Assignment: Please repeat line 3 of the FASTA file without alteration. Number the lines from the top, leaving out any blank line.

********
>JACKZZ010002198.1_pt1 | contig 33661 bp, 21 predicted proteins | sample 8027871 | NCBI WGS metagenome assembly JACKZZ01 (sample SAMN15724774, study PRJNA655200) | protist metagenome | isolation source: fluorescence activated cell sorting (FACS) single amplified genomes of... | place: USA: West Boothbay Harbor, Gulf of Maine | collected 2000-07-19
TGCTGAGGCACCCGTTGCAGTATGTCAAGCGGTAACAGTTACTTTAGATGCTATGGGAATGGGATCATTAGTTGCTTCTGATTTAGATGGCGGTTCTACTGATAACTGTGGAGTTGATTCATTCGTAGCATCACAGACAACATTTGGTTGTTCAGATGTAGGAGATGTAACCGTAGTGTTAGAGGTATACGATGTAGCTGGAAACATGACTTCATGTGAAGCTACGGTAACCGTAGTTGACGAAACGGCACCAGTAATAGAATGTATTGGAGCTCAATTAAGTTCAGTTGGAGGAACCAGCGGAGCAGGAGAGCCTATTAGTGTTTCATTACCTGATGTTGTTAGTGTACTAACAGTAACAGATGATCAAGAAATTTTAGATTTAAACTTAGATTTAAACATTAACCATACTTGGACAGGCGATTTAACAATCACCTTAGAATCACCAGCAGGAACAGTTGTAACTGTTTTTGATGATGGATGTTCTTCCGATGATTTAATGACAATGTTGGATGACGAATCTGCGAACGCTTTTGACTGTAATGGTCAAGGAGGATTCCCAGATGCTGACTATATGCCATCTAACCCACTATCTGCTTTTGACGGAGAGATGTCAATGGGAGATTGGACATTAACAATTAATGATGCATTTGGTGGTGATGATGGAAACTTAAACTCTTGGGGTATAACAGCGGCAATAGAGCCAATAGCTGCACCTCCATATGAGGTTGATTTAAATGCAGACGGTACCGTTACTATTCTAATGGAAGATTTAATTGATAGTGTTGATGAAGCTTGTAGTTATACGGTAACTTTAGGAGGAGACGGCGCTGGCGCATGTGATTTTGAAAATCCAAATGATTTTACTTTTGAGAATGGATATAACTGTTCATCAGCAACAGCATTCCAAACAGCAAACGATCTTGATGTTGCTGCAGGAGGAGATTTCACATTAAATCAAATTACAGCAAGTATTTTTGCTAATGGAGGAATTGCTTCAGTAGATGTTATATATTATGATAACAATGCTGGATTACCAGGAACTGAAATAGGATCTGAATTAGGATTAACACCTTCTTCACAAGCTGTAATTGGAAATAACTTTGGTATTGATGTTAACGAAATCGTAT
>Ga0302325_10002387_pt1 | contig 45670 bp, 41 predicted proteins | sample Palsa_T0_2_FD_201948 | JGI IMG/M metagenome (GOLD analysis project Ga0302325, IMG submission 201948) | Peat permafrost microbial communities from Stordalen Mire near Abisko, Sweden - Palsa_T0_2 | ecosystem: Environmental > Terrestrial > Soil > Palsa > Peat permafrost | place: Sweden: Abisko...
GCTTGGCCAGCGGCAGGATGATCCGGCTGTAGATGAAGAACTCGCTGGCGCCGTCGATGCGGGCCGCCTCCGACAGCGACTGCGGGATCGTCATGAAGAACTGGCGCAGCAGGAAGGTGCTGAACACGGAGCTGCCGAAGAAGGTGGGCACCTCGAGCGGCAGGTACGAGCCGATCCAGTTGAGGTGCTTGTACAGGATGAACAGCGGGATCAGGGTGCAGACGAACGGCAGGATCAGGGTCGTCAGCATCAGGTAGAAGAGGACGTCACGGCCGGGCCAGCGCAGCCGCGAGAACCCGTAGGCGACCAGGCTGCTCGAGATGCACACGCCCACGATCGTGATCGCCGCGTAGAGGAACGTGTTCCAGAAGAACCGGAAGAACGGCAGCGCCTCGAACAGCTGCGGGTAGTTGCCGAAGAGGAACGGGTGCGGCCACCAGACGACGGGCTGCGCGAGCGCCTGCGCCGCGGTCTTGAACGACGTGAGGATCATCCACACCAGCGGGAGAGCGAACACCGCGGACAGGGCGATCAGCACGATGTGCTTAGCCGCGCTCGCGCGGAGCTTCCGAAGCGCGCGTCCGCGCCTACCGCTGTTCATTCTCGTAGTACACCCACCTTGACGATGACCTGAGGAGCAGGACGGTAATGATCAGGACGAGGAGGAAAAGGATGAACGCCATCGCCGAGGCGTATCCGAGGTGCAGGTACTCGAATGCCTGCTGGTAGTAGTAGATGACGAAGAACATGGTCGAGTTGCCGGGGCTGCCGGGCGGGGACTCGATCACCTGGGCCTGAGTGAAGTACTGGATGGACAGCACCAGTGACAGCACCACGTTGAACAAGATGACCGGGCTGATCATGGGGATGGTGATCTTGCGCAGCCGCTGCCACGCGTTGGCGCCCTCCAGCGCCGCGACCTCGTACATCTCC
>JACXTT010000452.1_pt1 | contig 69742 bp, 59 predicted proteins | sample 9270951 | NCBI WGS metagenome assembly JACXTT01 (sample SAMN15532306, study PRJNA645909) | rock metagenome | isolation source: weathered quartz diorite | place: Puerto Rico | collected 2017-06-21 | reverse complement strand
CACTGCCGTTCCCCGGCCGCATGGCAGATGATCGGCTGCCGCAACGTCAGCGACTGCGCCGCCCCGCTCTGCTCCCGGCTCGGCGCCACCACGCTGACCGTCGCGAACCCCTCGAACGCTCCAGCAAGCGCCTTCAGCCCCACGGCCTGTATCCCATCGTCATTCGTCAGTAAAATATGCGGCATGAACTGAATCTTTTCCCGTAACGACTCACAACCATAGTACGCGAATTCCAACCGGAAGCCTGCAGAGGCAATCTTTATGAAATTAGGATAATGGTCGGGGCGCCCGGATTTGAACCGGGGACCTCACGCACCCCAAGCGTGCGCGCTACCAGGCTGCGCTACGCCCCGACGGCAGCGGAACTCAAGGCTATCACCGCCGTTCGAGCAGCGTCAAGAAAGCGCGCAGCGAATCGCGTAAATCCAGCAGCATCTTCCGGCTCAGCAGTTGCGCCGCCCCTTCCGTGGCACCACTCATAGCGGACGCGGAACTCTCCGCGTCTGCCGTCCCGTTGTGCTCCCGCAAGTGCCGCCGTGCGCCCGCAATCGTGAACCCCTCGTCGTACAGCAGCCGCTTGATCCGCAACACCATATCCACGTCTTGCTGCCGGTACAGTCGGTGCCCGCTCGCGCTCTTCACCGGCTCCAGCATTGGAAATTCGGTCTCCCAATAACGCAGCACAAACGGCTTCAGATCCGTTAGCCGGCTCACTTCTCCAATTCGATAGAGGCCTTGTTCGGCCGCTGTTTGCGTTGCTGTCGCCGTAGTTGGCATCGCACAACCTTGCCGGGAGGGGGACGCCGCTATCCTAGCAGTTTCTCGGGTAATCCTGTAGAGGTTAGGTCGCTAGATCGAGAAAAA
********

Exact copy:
>Ga0302325_10002387_pt1 | contig 45670 bp, 41 predicted proteins | sample Palsa_T0_2_FD_201948 | JGI IMG/M metagenome (GOLD analysis project Ga0302325, IMG submission 201948) | Peat permafrost microbial communities from Stordalen Mire near Abisko, Sweden - Palsa_T0_2 | ecosystem: Environmental > Terrestrial > Soil > Palsa > Peat permafrost | place: Sweden: Abisko...